“… Africa’s population, unlike Asia’s, is growing fast. From 1 billion now it is set to double in little more than a generation,” said The Economist. “A youthful population is a blessing in many ways. But if the extra people cannot find jobs, they may cause unrest and instability. South Africa knows this too well. Joblessness is one reason for high crime rates that make it necessary for rich South Africans to sleep behind heavy barred doors and windows.”
A U.S. State Department report on South Africa observed that although most U.S. tourists travel safely in South Africa, crime is a major concern.
“Criminal activity, such as assault, armed robbery, and theft, is particularly high in areas surrounding certain hotels and public transportation centers, especially in major cities,” the report stated. “Theft of passports and other valuables is most likely to occur at airports, bus terminals, and train stations. A number of U.S. citizens have been mugged or violently attacked on commuter and metro trains, especially between Johannesburg and Pretoria.”
The report said, “South Africa also has the highest reported occurrence of rape in the world.” A country profile by the Central Intelligence Agency (CIA) said South Africa ranks No.1 in the world with the 5.6 million people living with HIV/AIDS. The number of deaths from AIDS – 310,000 in 2009 – also places South Africa ahead of all other nations.
Jesse Jackson said that anti-apartheid activists in South Africa were so focused on ending rigid segregation in the early 1990s that they didn’t have the luxury of focusing on broader, economic matters.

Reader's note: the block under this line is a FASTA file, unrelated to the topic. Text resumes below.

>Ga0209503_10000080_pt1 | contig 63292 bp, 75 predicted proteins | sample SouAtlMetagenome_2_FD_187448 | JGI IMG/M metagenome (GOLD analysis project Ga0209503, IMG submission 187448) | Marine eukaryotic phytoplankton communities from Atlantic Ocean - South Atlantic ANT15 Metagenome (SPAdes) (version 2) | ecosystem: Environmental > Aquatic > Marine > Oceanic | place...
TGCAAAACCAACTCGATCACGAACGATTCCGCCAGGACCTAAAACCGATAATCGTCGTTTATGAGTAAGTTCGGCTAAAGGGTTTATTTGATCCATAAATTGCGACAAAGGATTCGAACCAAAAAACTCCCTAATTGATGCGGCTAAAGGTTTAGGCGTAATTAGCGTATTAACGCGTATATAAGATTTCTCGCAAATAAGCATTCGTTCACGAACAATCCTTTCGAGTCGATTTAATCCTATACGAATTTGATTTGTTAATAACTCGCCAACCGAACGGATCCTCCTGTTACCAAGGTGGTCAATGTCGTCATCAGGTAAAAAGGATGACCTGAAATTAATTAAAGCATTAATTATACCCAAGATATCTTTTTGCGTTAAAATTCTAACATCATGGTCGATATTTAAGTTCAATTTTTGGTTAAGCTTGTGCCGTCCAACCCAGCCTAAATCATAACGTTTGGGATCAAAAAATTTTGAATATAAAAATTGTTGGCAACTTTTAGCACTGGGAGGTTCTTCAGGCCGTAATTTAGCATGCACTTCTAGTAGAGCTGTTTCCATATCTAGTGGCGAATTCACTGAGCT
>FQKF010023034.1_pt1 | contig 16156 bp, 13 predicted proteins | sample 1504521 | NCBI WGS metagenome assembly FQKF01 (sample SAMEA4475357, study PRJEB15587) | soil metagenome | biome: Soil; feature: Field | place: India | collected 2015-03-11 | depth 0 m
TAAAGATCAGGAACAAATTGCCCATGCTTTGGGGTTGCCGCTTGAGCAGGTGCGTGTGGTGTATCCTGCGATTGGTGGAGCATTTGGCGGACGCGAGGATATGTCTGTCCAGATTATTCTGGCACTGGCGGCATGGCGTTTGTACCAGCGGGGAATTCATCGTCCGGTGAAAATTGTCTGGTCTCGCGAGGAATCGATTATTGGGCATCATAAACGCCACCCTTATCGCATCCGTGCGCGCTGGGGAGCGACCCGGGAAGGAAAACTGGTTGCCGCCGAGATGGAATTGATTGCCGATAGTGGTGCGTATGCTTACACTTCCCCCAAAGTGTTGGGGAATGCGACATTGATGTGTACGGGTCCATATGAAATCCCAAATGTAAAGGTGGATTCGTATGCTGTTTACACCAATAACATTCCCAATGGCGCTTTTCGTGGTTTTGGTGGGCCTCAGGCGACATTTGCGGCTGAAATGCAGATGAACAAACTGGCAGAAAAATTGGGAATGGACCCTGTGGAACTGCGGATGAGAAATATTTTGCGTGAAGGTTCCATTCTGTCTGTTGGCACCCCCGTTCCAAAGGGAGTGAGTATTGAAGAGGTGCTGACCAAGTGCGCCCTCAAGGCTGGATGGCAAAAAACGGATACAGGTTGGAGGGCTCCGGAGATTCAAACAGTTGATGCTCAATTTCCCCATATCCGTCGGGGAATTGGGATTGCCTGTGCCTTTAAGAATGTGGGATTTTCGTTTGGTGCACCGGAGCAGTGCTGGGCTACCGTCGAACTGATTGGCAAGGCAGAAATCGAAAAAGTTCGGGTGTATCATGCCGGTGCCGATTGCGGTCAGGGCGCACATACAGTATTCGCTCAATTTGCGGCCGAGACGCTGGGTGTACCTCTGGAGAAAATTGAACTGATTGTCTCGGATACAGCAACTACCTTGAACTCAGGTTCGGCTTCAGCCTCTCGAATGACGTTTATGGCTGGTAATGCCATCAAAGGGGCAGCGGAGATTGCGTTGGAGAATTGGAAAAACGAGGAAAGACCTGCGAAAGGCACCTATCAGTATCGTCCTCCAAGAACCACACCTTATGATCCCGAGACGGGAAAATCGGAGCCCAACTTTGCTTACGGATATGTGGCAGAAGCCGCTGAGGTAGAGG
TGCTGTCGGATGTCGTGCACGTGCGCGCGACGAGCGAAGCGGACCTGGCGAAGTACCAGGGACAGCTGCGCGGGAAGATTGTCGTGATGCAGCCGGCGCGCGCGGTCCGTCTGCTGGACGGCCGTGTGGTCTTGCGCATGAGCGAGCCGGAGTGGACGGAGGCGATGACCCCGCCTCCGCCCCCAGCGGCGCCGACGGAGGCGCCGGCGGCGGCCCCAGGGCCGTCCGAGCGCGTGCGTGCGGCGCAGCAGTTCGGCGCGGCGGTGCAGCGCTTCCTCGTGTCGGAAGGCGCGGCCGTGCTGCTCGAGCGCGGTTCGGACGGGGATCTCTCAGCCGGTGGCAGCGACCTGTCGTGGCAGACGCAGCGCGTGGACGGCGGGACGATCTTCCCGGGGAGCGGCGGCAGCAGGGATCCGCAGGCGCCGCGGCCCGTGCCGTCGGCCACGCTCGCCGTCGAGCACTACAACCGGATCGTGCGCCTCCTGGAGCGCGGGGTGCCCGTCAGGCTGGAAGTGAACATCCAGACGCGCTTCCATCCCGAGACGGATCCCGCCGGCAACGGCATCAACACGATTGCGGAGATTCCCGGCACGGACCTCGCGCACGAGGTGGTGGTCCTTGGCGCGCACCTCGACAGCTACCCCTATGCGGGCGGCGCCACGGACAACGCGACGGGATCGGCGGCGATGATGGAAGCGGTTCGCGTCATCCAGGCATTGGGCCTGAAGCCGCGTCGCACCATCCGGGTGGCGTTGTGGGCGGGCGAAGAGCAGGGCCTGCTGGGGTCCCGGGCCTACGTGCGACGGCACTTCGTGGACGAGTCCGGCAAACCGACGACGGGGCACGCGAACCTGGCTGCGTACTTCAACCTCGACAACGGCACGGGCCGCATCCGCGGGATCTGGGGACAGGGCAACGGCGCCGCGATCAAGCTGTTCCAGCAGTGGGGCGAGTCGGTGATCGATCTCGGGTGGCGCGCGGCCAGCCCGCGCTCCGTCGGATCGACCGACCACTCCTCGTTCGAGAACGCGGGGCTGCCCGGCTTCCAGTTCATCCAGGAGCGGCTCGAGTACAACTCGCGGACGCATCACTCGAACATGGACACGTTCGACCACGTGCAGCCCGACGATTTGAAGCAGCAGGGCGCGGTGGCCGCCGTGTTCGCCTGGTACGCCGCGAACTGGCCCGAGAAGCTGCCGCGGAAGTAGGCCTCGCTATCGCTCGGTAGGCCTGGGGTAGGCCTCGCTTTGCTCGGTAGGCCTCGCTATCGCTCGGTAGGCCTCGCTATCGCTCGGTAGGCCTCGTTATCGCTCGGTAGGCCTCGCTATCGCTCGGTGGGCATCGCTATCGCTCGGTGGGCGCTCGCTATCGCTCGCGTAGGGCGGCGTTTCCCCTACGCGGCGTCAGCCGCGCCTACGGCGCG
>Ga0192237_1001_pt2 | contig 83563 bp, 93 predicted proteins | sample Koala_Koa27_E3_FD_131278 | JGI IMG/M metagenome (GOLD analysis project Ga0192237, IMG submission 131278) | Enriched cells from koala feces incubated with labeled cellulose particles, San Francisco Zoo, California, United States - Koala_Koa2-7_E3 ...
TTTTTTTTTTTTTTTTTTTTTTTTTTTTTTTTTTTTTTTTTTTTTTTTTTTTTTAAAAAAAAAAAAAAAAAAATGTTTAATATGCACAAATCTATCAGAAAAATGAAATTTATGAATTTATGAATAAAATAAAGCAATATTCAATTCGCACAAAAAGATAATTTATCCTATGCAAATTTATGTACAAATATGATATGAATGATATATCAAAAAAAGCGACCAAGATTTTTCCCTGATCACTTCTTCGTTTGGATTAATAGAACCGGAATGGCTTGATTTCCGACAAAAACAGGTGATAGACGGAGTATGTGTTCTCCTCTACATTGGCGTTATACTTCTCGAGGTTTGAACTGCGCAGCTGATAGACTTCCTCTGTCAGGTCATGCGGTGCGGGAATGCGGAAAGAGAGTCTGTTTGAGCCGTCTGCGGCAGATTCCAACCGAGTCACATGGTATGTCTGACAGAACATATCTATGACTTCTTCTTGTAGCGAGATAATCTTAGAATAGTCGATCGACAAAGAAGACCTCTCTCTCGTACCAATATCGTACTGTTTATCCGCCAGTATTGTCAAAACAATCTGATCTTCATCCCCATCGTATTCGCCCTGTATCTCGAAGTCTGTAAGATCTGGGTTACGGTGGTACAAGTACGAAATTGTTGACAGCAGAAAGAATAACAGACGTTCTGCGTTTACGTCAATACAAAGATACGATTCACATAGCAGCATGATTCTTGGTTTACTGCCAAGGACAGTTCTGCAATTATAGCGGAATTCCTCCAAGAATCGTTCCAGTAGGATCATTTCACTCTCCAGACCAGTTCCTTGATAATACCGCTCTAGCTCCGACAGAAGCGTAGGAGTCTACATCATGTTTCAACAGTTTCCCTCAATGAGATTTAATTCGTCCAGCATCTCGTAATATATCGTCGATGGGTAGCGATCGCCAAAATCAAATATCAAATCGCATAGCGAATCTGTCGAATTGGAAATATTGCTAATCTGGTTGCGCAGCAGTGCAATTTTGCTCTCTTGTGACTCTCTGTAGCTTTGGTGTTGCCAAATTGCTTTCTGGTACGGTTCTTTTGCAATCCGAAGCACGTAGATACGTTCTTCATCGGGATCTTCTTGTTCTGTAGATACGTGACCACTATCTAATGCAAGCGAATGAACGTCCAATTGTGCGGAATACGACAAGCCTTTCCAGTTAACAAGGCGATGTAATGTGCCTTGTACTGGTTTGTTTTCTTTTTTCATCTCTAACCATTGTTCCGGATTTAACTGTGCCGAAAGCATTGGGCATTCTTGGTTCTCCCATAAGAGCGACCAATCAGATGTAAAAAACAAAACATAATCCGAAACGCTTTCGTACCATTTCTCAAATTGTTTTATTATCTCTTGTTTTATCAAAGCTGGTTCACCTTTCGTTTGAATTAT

“What we’re seeing increasingly is Africans are free, but not equal,” he said, ticking off a list of areas that ranged from healthcare to banking.
Still, Jackson said, the “born frees” – those born after apartheid ended in 1994 – will be responsible for addressing remaining issues, such as economic inequality.
Ranjeni Munusamy, one of the top political writers in South Africa, is hopeful about the country’s future – but not under Zuma, who has a year left on his term.
“When Zuma began his presidency, there were high hopes and goodwill for him to succeed in the targets he set,” Munusamy said. “It was neither in the national nor international interests to wish him to fail. When a president fails, the country fails. In the past four years, South Africa has looked on in astonishment as his administration lurched from one crisis to another. Even by his own standards, and in his own mind, Zuma cannot believe that his presidency has been a success.”